Caribbean Photo
©Julie Larsen Maher

The Caribbean Sea is perhaps best known by its islands—the Belize Barrier Reef, West Indies, and Caymans, to name a few—which draw millions of tourists each year. The sea is part of the Atlantic Ocean, bordered on the west and south by Central and South America. The Caribbean is one of the largest saltwater seas. Its pink sands and turquoise waters, strings of coral reefs, and deep lagoons support the world’s most important feeding grounds for green sea turtles, in Nicaragua. It contains the largest coral reef system in the Western Hemisphere, just off the coast of Belize. It also supplies a significant fishing industry that feeds millions of people around the world.

Eagle Rays in Belize

Belize's Waters

Away from the crashing surf of its beaches, along miles of mangroves and lagoons, the landscape of Belize blends almost seamlessly with the Caribbean, while submerged coral reefs continue the subtle transition farther out to sea.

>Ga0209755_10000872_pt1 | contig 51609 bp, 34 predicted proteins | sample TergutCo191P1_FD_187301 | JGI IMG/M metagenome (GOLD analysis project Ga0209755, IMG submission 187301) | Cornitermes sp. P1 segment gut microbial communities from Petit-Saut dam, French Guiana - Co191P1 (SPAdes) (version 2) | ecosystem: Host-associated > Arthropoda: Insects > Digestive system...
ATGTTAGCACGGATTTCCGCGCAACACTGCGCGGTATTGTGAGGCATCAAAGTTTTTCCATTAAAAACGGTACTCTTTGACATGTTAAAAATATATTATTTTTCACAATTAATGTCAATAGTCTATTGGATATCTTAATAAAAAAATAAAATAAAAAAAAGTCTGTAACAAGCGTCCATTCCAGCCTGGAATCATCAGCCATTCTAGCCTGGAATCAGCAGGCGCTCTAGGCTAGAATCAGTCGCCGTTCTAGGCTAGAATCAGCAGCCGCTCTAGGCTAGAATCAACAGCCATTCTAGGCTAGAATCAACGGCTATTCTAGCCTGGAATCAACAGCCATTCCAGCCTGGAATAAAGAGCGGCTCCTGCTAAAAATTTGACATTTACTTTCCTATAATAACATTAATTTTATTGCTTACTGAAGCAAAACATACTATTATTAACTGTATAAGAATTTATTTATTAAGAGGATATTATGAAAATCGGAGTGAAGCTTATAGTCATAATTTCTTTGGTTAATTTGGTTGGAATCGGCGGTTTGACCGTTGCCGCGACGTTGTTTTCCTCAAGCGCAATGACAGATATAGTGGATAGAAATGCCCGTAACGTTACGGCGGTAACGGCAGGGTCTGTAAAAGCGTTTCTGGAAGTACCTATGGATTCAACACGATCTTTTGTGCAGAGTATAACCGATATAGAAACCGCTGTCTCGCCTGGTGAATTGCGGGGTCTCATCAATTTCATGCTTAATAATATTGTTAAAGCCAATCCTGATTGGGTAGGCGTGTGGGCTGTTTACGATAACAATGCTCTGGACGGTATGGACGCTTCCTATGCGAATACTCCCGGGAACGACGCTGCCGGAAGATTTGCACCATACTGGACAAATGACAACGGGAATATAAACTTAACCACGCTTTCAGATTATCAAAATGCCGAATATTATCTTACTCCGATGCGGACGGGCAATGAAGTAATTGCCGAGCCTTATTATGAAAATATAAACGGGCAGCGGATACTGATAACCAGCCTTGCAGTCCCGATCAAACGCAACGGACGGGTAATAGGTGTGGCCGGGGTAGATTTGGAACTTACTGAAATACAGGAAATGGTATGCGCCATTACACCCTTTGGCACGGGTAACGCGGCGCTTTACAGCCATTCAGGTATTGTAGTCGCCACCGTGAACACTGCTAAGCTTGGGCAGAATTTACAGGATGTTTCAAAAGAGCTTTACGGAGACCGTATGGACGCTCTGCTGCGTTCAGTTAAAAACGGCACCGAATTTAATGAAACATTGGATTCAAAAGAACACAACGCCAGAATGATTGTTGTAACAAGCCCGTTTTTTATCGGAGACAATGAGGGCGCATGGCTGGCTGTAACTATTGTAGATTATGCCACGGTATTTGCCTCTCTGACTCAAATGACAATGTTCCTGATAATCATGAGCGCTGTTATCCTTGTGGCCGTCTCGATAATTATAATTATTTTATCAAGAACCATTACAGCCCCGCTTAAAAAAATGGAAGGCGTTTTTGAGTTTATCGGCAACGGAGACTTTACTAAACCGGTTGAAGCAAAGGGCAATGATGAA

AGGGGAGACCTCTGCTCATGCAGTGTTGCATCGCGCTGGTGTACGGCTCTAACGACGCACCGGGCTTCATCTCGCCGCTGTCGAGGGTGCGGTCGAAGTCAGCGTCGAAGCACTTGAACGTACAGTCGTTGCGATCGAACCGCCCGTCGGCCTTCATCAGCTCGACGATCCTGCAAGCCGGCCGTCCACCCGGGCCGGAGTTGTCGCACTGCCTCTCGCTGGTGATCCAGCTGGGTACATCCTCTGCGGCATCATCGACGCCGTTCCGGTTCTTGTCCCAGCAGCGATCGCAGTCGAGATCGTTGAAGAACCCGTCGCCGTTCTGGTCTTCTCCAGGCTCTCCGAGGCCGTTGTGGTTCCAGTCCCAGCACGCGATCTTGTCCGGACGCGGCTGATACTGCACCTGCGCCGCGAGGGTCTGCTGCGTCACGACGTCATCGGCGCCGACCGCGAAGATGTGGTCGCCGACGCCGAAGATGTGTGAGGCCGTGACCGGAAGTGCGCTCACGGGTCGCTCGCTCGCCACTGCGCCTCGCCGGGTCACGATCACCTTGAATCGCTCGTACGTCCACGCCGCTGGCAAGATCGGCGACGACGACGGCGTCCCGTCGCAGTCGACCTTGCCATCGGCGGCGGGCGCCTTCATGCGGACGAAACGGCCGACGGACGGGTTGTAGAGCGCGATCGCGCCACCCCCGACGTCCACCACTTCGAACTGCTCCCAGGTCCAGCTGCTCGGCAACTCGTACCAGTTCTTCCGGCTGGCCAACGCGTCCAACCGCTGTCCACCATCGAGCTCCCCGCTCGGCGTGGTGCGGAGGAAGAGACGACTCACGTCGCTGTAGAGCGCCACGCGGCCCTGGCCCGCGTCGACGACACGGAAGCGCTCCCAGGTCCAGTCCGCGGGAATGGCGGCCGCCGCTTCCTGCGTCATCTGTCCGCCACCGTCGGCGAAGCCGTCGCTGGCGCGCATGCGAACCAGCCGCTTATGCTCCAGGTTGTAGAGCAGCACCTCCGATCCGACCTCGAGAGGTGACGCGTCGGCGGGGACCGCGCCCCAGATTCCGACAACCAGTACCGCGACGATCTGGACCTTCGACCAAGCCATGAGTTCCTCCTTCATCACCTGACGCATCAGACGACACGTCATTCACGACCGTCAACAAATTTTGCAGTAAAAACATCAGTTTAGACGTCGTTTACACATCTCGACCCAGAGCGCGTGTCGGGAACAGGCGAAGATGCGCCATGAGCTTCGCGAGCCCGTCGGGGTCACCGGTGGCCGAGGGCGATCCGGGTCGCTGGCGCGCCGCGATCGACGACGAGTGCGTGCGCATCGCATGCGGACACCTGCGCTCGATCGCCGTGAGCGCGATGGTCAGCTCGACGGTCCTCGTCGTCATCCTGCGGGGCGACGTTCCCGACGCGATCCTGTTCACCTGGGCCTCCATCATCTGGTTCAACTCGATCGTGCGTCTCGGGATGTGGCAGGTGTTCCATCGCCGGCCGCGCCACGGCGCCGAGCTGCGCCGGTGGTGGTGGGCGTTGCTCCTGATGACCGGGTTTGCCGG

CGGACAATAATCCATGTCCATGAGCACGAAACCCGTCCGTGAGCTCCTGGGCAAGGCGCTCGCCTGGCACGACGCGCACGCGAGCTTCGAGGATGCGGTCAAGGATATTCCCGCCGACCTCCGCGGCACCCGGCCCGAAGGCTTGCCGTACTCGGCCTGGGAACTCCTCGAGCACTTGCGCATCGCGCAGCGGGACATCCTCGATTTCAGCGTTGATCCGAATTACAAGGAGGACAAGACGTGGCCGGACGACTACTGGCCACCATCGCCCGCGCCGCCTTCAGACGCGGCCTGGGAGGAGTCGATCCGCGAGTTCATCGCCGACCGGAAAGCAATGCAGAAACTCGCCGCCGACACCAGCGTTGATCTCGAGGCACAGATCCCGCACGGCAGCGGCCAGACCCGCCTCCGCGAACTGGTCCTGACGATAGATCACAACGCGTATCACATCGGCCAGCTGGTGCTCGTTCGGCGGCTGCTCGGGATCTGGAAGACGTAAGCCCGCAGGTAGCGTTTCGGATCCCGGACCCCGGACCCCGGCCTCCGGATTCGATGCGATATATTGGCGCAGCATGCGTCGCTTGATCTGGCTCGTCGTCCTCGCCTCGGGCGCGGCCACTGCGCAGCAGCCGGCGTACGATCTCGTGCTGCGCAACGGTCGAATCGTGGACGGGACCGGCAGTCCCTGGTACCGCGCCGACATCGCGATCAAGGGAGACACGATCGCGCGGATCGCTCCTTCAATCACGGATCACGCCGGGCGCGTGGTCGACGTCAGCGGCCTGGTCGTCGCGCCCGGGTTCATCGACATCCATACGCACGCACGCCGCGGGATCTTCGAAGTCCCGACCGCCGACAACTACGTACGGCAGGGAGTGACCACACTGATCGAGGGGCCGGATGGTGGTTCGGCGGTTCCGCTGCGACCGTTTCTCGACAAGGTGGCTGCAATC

Nicaragua's Waters

No animals better reflect the health of Nicaragua’s Caribbean coastline than its sea turtles—the critically endangered hawksbill and endangered green, loggerhead, and leatherback turtles. But many of the country’s coastal communities count on green turtles for income and a protein source.

From the Newsroom

Researchers Track Manta Rays with SatellitesMay 15, 2012

The first satellite tag study for the world’s largest ray, conducted by researchers from WCS, the University of Exeter, and the Mexican government, reveals its habits and hidden journeys.

A Map for Reef ReliefAugust 12, 2011

WCS marine scientists provide a color code for coral conservation by mapping out the stress loads of the world's reefs.

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